Communicating about cannabis; proceed with caution

Communicating about cannabis; proceed with caution

Canadian cannabis companies are communicating at a furious pace in anticipation of legalization and new regulations on October 17, pushing out a raft of information the average person probably finds overwhelming.

To say there are significant communication challenges and opportunities ahead would be an understatement. The industry, business community and all levels of government will need to be prepared to educate Canadians about the consumption, legalization and workplace policies about cannabis use.

Recent stories in the media have focused on the impact of the law and how communities and businesses should prepare for the new reality. Some stories have zeroed in on controversies and confusion surrounding the legislation, so naturally there’s much speculation and many unanswered questions.


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Take for example recent news stories that have sent a chill through some of the 400,000 Canadians who regularly cross the border into the United States. A number of stories have detailed scenarios where Canadians have been denied entry into the U.S. or permanently banned if they’ve been found to have a connection to cannabis. That includes those who work in the industry, those who have invested in the cannabis industry and those who admitted to consuming cannabis at some point in their life.

A Government of Canada website has this warning on its website: “Previous use of cannabis, or any other substance prohibited by local law, could result in a traveller being denied entry to their destination country.”

Jeff Bradshaw, president and CEO of the Cannabis Learning Series (CLS) in Calgary, says Canada is ill-prepared for issues that could arise from the legalization of cannabis. CLS has created a workplace training series on impairment and workplace safety with the rollout of the new cannabis laws.

“All anybody can do, whether it’s personal use, crossing the border, or workplace safety, is do your homework. Don’t ignore the facts. Educate yourself and prepare yourself. We’re all going to have to go with the flow a little bit,” Bradshaw says.

For those working in or investing in the cannabis industry who may need to travel to the U.S., one of the precautions you should consider taking is limiting references to cannabis in your digital and social media profiles, including LinkedIn.

An update to the Privacy Act of 1974 allows the U.S. Department of Homeland Security (DHS) and U.S. Customs and Border Protection (CBP) to expand its record keeping to include information collected from publicly available sources, such as social media, on people including those travelling under the Voluntary Waiver Program. This means DHS and CBP can request your social media identifiers when you are crossing the border and use the information they find in those profiles to deny you entry.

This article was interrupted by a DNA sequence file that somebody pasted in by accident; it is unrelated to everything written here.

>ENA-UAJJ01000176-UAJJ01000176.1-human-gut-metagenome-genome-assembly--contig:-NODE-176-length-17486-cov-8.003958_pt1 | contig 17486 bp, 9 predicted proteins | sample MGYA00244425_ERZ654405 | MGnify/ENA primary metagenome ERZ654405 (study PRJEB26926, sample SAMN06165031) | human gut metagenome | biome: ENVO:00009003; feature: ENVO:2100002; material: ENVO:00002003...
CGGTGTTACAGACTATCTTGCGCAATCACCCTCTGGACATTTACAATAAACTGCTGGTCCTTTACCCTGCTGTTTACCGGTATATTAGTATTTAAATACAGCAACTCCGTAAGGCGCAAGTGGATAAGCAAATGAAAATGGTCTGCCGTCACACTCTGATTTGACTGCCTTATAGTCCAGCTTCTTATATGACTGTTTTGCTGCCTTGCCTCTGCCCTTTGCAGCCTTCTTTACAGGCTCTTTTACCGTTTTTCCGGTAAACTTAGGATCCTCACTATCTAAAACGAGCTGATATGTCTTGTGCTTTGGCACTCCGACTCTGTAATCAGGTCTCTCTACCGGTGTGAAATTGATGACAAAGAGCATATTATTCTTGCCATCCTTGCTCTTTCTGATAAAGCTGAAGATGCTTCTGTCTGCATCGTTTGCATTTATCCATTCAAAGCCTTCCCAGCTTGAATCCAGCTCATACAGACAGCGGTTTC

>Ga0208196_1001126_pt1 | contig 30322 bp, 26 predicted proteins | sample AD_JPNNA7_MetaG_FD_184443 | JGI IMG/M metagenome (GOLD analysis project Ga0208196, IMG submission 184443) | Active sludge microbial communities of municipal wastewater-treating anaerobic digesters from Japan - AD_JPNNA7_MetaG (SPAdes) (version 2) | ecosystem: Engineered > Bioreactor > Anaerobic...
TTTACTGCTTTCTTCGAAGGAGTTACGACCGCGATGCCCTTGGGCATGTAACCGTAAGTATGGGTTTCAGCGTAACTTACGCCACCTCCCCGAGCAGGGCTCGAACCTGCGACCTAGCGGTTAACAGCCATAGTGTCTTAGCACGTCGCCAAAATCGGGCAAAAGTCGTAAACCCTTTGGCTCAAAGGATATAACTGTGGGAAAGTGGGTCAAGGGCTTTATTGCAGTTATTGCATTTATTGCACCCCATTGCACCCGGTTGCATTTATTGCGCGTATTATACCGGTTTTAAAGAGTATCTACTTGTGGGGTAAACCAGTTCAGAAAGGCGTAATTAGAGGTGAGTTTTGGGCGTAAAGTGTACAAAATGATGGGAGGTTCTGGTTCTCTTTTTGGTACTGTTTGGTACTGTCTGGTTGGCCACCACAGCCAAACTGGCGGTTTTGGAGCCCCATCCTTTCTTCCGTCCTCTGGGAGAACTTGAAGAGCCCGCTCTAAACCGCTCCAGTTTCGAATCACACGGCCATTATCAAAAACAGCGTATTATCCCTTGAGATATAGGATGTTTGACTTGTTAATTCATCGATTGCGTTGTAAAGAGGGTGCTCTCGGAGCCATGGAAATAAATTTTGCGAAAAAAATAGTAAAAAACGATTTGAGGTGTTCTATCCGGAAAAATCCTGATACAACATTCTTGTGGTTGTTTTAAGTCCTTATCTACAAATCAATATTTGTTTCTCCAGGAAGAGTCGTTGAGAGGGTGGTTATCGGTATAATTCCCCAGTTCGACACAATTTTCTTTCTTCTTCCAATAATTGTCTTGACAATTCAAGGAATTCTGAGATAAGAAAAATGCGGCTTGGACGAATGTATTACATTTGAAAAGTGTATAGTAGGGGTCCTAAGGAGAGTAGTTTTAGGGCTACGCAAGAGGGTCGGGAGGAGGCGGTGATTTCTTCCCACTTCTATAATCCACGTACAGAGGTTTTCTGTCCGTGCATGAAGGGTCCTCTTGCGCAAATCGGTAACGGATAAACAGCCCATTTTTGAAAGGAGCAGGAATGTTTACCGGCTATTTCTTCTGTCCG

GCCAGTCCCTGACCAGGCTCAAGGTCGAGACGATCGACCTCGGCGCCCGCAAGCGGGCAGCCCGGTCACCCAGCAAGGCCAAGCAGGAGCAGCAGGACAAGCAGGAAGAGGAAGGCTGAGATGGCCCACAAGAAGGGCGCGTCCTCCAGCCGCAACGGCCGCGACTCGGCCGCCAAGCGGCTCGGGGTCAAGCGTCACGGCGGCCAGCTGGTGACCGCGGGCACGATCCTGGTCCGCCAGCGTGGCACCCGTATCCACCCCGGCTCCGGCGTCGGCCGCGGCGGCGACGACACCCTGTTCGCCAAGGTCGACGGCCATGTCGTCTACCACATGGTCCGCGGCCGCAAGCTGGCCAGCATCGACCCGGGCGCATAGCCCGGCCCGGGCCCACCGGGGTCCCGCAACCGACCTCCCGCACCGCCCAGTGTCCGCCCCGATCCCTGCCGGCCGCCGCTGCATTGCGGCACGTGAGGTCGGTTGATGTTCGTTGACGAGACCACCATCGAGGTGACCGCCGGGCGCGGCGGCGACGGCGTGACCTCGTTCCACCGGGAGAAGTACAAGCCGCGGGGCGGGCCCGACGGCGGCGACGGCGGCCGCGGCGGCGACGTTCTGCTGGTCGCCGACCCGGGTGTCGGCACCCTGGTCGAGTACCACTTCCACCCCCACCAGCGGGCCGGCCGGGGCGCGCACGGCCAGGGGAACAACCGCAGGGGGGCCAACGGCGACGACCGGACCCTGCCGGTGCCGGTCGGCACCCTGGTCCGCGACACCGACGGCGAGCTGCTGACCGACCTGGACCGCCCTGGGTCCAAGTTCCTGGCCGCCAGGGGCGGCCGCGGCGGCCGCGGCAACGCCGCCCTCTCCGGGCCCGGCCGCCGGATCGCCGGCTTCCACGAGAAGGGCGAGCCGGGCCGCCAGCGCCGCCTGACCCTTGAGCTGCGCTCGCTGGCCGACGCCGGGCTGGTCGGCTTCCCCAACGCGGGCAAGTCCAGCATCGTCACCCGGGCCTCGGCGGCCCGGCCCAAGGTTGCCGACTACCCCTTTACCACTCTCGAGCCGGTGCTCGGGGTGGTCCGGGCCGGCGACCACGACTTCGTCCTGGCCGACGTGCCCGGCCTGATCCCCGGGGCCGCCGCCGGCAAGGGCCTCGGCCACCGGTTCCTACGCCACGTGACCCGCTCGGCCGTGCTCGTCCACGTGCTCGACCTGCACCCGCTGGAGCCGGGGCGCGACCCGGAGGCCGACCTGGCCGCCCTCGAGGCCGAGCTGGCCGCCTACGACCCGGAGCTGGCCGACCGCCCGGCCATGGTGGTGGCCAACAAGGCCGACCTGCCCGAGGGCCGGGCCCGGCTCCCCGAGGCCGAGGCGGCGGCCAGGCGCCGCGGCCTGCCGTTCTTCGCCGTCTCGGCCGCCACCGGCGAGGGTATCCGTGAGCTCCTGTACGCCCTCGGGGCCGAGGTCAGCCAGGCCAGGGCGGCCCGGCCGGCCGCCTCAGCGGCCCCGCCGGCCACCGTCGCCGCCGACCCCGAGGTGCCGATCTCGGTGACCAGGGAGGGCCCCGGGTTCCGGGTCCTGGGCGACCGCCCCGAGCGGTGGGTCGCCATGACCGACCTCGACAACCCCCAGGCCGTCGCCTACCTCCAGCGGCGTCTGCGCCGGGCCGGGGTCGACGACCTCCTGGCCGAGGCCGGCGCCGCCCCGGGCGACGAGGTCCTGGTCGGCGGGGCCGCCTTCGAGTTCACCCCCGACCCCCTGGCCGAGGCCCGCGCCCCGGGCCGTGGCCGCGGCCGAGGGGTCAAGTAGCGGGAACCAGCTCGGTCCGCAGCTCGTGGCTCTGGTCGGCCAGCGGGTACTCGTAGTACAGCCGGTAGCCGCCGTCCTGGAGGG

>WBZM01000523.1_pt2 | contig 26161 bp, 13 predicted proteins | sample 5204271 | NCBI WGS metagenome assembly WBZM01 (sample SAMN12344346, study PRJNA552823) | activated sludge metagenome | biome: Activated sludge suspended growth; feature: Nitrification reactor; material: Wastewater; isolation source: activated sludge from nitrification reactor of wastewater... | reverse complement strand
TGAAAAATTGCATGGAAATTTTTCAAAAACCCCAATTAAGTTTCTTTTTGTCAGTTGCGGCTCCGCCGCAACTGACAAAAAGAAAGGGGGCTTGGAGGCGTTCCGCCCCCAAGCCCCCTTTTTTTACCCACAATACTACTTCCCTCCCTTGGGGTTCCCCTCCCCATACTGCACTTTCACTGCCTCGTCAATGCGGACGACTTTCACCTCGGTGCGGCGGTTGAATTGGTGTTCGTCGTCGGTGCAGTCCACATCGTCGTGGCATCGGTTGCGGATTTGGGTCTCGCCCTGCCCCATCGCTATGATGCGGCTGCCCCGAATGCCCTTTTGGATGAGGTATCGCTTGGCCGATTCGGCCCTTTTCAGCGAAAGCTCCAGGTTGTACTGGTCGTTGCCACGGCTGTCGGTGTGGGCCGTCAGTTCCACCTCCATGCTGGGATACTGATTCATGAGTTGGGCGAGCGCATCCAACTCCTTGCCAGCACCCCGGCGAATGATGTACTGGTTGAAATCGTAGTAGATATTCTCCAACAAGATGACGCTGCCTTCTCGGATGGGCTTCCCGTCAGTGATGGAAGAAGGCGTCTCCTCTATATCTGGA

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Despite the recent stories about the instances of Canadians crossing the border and being detained or denied entry into the U.S., Bradshaw cautions that this is not a regular occurrence currently.

“I don’t think there are hundreds of people being turned away at the border because they’re investors in a cannabis company these days. There have been a few instances that have made people stand up and pay attention and you can’t take it lightly. You have to be serious about it. But I don’t think there are hundreds of people being turned away every day.”

Bradshaw admits the impact of cannabis on travel remains a grey area because custom agents can ask all kinds of uncomfortable questions.

Bradshaw says he could become a target himself. “I am not in the cannabis space. Our company is focused on workplace safety but the fact I own a company called the Cannabis Learning Series could be enough for a customs officer to deny me access.”

Because the issue of legalization will vary from province to province and municipality to municipality, issues may arise on a case by case basis; what may be legal in Calgary may not be elsewhere in the country.

This is where all levels of government will need to use all the tools in their toolbox to do an effective job of communicating the rules around legalization from production to distribution to consumption.

Organizations face similar challenges. They will need to adapt workplace policies and communicate those changes to staff and vendors. For organizations and businesses who have staff working in safety sensitive positions, new training will also need to be developed.

“Nobody really has all of the answers,” say Bradshaw. “A lot of that stuff I think we’re just going to have to use common sense and react accordingly. Unfortunately, I think there are going to be some issues – lawsuits, injuries, misinterpretations. We can’t turn it back so rather than getting too bent out of shape over it, we’re just saying prepare yourself the best you can and wait and see.”

One of the best ways to ensure a smooth transition to legalization is to communicate early, clearly and often.

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